As a holiday tradition, Thanksgiving has been around for 395 years. And though the first Thanksgiving celebration likely didn't feature turkey at the center of the dining festivities, in the years since, the idea of serving turkey as the main protein for Thanksgiving dinner has become firmly established.
So much so that 88% of Americans who responded to a survey conducted and reported by the National Turkey Federation reported eating turkey on Thanksgiving.
There may be quite some sampling bias there, seeing as we wouldn't expect the National Turkey Federation to be polling very many non-turkey eaters, but ever since Norman Rockwell immortalized a gigantic turkey being served at an American family's Thanksgiving dinner in 1943, that really is what Americans have come to anticipate being served at their Thanksgiving dinners.
And in 1943, that was quite something, because the price that U.S. turkey farmers would have received for their birds in November of that year was $0.327 per pound, which in terms of 2016 U.S. dollars, means that 1943's Thanksgiving turkey would have cost the equivalent of $4.54 per pound.
The story of turkey prices before World War 2 isn't greatly different. In equivalent 2016 U.S. dollars, turkey prices ranged between $3.00 and $4.50 per pound in the two decades from 1909 to 1929, before plummeting by an inflation-adjusted dollar a pound during the Great Depression, before rising in price during the rationing years of World War 2.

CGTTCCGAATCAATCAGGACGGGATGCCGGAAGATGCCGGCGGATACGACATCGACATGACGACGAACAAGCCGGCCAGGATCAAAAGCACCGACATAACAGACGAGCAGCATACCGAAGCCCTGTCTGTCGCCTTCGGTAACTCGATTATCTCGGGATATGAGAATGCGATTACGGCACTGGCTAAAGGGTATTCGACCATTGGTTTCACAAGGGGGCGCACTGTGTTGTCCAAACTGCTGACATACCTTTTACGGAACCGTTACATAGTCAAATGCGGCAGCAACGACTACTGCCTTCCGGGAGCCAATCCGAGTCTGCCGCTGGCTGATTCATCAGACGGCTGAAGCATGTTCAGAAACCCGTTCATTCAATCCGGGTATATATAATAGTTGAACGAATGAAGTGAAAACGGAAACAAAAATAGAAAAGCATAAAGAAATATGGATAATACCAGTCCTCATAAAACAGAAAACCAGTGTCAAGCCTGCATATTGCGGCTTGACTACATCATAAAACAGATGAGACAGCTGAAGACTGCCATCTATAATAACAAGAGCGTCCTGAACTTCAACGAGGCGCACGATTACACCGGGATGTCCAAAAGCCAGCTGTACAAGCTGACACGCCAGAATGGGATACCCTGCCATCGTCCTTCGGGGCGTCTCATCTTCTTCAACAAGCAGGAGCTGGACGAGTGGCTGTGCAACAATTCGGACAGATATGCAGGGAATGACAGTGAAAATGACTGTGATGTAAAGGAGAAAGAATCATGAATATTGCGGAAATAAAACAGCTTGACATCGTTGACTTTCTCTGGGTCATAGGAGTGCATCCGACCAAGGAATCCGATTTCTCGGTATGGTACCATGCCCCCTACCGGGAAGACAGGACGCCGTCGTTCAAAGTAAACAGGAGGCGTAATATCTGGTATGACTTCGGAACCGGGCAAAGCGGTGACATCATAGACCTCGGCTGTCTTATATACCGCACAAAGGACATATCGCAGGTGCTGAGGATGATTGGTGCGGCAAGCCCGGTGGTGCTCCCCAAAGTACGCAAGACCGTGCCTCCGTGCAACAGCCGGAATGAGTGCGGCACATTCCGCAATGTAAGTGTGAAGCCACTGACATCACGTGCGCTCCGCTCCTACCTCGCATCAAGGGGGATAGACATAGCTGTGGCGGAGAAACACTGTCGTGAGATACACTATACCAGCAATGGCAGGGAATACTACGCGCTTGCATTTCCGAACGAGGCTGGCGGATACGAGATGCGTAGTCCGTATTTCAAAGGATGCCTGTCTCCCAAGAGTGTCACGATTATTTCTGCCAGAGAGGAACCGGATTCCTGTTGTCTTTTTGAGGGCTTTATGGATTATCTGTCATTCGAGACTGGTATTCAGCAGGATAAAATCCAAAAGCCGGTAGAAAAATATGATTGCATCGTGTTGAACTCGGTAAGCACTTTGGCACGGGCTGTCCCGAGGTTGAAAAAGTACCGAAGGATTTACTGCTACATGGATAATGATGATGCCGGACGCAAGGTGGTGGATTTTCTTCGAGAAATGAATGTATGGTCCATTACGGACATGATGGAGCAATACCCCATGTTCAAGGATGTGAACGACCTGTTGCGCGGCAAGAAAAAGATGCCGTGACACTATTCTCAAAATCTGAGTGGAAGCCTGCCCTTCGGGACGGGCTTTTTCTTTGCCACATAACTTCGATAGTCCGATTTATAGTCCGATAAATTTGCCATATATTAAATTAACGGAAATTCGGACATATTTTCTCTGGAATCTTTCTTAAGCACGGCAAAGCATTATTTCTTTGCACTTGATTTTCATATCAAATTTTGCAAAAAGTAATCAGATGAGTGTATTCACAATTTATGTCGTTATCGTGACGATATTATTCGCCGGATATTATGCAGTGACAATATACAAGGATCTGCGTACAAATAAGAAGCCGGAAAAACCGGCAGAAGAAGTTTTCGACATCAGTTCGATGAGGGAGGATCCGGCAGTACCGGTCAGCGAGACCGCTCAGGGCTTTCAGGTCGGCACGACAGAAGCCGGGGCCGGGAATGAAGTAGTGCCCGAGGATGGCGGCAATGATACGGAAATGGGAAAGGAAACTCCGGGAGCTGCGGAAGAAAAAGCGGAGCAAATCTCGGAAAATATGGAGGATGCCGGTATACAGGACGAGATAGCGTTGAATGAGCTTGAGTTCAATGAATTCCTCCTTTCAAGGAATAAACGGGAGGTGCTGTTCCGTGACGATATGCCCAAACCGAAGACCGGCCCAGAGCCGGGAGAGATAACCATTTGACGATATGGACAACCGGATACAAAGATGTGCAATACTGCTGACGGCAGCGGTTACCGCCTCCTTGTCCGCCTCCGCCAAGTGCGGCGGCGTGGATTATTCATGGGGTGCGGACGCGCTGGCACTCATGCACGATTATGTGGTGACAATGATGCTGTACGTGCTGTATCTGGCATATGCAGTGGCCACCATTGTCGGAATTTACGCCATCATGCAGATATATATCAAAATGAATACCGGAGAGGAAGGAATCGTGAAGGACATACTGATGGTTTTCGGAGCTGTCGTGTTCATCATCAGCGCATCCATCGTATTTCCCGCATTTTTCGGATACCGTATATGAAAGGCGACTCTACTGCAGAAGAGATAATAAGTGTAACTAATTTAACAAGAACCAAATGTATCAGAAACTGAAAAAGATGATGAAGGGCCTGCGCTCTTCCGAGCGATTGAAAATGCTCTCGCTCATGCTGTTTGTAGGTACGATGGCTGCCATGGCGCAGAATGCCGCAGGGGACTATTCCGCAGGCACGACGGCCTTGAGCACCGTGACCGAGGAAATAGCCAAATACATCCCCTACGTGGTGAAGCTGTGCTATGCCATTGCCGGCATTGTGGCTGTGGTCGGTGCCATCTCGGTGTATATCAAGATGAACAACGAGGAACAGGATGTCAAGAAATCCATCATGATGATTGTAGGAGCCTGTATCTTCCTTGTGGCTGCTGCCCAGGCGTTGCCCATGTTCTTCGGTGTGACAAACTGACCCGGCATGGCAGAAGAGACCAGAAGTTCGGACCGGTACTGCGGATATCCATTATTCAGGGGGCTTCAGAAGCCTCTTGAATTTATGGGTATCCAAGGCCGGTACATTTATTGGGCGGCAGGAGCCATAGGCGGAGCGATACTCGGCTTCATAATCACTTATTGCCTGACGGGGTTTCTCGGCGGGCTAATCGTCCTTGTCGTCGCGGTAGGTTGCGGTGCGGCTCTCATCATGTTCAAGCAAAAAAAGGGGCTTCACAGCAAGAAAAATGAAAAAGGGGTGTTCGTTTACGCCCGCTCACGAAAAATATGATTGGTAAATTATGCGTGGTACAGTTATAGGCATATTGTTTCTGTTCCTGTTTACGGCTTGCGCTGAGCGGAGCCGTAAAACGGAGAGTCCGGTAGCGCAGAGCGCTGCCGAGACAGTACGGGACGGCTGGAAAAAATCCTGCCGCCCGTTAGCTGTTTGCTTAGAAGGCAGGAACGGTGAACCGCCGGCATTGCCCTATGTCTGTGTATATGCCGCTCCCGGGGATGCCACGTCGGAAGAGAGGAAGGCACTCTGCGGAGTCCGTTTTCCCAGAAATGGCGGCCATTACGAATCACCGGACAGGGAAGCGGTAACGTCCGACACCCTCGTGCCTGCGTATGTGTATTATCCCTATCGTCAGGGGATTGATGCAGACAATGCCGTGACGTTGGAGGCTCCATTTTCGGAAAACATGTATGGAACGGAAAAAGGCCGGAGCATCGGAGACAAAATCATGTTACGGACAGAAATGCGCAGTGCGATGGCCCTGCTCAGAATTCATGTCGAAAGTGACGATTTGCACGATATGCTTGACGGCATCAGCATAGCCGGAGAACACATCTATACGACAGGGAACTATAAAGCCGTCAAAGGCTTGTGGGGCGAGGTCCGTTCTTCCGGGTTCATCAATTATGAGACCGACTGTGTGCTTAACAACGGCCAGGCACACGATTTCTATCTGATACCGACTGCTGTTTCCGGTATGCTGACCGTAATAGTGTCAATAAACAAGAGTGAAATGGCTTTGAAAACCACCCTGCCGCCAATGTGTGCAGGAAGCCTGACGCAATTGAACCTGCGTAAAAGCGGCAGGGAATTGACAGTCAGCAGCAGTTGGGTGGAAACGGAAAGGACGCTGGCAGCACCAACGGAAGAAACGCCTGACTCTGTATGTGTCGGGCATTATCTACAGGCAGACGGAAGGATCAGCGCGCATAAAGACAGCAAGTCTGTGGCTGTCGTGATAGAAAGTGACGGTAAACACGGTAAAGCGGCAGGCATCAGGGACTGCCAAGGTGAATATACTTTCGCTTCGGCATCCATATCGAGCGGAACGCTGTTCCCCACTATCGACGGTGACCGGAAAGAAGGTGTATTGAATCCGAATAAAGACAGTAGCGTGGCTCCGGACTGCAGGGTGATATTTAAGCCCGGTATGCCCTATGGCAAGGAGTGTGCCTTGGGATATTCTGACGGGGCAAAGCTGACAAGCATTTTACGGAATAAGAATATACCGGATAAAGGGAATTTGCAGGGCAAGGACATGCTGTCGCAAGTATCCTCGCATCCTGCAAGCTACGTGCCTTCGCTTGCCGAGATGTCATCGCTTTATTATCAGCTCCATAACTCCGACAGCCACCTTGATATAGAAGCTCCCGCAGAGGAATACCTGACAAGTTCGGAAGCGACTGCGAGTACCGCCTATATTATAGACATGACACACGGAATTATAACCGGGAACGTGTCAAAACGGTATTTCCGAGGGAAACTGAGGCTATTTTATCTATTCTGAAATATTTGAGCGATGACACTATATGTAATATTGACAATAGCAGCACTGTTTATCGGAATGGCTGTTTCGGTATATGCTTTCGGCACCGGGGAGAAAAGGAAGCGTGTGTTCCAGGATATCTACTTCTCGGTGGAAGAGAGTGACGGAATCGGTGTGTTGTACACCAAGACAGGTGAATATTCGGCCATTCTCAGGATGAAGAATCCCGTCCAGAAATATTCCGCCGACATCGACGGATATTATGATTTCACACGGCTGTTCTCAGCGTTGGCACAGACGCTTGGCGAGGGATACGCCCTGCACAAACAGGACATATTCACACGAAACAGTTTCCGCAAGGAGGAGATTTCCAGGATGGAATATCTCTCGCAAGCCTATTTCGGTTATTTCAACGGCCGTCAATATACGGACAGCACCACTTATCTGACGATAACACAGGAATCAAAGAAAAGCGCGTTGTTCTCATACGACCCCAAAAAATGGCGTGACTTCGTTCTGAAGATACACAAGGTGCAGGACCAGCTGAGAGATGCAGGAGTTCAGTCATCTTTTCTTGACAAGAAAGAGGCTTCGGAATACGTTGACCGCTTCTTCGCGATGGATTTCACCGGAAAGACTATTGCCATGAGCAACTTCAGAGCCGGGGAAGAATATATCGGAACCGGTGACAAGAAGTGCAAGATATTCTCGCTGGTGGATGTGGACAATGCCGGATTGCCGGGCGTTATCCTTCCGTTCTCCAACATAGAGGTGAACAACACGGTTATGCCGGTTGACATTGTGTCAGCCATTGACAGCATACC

What those inflation adjusted prices tell us is that serving turkey at Thanksgiving was an expensive proposition for most American families in the years before, during and immediately after World War 2. In fact, U.S. turkey prices peaked at $0.514 per pound in December 1948, the equivalent of $5.15 per pound in 2016, before something genuinely remarkable happened.
The price of farm-raised U.S. turkeys began to fall dramatically and mostly steadily in the sixty years from 1950 through 2009, to the point where the price of turkeys ranged between $0.41 and $0.81 per pound during the first decade of the 21st century, whether adjusted for inflation to be in terms of 2016 U.S. dollars or not.
Since 2009, the prices for U.S. farm-raised turkeys has trended upward, where as of September 2016, they've clocked in at $0.88 per pound.
Still, after adjusting for inflation, that's about 22% of what they would have cost one hundred years ago! And what that change in cost over time suggests is that dramatically falling prices may be a major contributing factor to why turkey has become the centerpiece of choice for Americans celebrating Thanksgiving - especially in the years since World War 2.
U.S. Department of Agriculture. National Agriculture Statistics Service. Quick Stats: Survey - Animals & Products - Poultry - Turkeys - Price Received, Measured in $/LB - National - US Total - All Years - Monthly. [Online Database]. Accessed 21 November 2016.
U.S. Bureau of Labor Statistics. Consumer Price Index - All Urban Consumers. Series ID: CUUR0000SA0 - 1913-2016. [Online Database]. Accessed 21 November 2016.
U.S. Department of Commerce and Labor. Bulletin of the Bureau of Labor. Wholesale Prices. No. 87. March, 1910. No. 93. March, 1911. No. 99. March, 1912. No. 114. May, 1913. PDF Documents.